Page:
In May 2017, Air Transat and Flair Air were accused by a CBC News story of misleading customers and regulators in both Canada and Mexico by marketing and selling nonstop tickets between Edmonton and Cancun. CBC uncovered a letter in which the airlines admitted that they would frequently divert for a technical stop to refuel.[19]

Recent developments (2019-present)[edit]

In January 2020, Forbes Canada named Air Transat in its list of Best Employers, to 8th place nationally.[20]

Proposed acquisition by Air Canada[edit]

On 16 May 2019, Transat AT, the company that owns Air Transat, announced it was in exclusive talks to be purchased by Air Canada. An offer was subsequently made by the latter at C$13 per share and another company, Group Mach, proposed purchase at C$14.

On 27 June 2019, the Board of Transat AT accepted Air Canada's all-cash bid of C$520 million and did not comment on the C$527.6 proposal from Group Mach because the talks with Air Canada were still exclusive. The deal required approval by two-thirds of shareholders; some major investors and some financial analysts stated that the offer is below the true value of the company. Regulatory and governmental approval would be required for sale of Transat AT. A May report by the Canadian Broadcasting Corporation stated that "regulatory approvals are no sure thing".[21] It was announced that, if the Air Canada purchase was successful, Air Transat would continue to operate as a separate brand.[22][23][24]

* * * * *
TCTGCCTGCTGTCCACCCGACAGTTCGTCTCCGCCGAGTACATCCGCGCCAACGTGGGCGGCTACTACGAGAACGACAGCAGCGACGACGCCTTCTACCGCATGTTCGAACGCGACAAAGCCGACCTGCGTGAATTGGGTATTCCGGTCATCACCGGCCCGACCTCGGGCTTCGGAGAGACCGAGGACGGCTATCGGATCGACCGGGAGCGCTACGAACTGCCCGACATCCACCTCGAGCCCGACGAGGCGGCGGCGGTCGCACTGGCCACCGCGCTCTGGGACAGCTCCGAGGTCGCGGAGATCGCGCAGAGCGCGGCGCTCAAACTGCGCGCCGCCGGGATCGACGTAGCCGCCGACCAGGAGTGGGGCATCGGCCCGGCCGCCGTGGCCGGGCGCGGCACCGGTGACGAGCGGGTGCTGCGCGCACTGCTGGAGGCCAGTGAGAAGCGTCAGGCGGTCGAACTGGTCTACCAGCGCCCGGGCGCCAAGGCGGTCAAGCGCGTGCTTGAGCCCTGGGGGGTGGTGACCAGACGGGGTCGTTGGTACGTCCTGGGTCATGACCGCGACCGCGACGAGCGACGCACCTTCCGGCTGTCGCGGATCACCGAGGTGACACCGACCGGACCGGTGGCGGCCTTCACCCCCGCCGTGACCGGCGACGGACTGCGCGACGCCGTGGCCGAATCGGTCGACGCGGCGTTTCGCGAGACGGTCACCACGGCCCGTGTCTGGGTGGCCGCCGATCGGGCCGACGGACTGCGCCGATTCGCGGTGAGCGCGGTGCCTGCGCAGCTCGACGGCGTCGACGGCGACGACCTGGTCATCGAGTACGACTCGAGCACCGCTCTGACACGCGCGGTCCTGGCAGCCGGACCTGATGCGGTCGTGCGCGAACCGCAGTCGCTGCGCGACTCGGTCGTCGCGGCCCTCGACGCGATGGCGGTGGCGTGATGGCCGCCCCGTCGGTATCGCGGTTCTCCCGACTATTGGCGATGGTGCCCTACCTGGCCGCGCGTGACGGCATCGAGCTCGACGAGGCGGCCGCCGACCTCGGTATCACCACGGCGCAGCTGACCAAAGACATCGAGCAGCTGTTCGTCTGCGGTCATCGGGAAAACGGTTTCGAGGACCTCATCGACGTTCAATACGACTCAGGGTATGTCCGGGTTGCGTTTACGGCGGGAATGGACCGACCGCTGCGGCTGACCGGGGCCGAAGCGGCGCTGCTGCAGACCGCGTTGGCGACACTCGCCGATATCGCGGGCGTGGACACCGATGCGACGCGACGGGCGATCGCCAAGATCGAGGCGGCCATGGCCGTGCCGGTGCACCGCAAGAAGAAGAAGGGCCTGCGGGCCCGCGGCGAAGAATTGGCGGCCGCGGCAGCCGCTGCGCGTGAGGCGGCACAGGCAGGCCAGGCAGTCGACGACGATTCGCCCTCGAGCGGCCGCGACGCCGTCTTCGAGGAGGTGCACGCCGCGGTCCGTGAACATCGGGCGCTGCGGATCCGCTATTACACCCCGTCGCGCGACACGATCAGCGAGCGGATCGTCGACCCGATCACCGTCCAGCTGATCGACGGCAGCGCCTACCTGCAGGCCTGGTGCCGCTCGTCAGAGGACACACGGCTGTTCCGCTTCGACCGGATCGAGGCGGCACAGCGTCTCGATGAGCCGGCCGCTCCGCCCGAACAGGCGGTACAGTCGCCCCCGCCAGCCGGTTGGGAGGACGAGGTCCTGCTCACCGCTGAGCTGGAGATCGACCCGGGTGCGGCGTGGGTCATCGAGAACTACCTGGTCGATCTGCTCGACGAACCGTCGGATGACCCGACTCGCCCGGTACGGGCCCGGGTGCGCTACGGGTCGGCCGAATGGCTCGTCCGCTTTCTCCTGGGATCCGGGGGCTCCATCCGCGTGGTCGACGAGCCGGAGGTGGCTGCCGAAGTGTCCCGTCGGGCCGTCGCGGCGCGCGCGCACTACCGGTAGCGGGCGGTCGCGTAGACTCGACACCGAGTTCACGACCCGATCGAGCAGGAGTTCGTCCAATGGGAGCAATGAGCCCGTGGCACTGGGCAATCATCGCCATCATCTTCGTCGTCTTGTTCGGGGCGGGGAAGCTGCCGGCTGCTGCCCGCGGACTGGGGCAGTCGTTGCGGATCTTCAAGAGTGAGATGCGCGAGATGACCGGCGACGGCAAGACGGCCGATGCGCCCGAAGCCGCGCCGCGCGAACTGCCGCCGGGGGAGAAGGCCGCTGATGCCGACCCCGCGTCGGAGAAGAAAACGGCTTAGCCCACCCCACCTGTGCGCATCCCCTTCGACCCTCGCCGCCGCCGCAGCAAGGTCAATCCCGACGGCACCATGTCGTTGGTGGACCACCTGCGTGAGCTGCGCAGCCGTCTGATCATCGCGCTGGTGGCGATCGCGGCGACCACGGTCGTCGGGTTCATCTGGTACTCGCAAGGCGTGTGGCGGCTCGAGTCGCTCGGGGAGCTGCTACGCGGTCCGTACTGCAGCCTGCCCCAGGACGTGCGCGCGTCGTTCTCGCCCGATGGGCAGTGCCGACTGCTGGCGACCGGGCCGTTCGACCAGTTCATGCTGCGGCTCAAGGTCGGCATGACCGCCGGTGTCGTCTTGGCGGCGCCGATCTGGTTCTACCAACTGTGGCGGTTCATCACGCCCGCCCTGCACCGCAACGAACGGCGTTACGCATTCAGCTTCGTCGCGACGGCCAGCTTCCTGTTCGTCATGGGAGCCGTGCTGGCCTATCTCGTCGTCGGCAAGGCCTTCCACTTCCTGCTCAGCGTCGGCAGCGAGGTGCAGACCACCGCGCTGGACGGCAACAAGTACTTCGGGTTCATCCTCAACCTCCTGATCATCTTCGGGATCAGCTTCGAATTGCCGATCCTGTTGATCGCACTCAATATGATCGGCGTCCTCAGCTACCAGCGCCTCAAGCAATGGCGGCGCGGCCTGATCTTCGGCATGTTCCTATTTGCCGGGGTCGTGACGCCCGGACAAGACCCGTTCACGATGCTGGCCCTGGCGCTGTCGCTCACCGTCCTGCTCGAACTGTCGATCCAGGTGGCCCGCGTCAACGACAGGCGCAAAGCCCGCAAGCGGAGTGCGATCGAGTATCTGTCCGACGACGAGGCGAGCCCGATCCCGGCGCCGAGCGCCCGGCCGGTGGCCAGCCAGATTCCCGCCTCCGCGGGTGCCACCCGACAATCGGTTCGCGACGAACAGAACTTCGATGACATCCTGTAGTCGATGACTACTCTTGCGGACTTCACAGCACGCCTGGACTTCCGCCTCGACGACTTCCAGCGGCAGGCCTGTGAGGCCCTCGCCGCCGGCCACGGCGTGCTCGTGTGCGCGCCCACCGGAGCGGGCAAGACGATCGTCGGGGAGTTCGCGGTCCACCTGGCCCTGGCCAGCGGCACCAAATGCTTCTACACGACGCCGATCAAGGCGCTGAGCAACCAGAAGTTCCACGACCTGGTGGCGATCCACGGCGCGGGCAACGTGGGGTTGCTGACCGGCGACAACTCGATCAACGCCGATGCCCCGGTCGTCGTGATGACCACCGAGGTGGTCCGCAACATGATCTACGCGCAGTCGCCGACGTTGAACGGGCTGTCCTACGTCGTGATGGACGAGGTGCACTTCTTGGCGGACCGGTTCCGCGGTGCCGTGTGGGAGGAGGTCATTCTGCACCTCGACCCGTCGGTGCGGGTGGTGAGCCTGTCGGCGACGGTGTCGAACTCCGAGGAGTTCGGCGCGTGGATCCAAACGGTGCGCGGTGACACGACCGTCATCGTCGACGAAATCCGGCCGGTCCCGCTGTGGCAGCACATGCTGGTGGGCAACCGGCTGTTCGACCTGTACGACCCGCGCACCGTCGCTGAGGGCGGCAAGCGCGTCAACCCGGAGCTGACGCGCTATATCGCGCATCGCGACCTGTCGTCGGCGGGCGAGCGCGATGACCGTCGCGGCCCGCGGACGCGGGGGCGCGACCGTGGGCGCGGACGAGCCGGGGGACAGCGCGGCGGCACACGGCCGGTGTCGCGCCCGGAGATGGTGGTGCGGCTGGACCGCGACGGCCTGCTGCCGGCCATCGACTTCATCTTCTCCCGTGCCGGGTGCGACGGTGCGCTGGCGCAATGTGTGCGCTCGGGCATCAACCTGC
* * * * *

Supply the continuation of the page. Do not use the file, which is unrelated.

By 12 August 2019, Air Canada had increased its offer by nearly 40% to C$18 per share from C$13, valuing the acquisition at C$720 million ($544 million in American Dollars), in order to obtain backing from Letko Brosseau, Transat AT's largest shareholder with 19% of the company.[25] That same day, the Quebec Administrative Court of Financial Markets rejected the rival bid from Groupe Mach; on 23 August, a 95% majority of Transat's voting shareholders approved the C$18 per share Air Canada proposal.[26] The proposed transaction was to be publicly assessed by Transport Canada until 2 May 2020, with the buyout to close after that date.[27]

The buyout was delayed by the then ongoing impact of the COVID-19 pandemic on aviation, with the share price of Transat AT falling to C$5.16 by July 2020.[28] The buyout had not closed by 13 October 2020, at which time the two parties agreed to a revised offer of C$5 per share, reducing the total value of the acquisition to C$180 million.[29]

On 2 April 2021, the deal was dropped following a failure to secure European Commission approval.[30]

COVID-19 pandemic[edit]

On July 23, 2020, Air Transat announced that it would resume its service following a COVID-19 pandemic-induced interruption of 112 days.[28] In January 2021, as the pandemic continued, Air Transat announced it was again suspending its regular operations from January 29 to April 30, 2021 and all operations from February 14 to April 30, 2021.[31]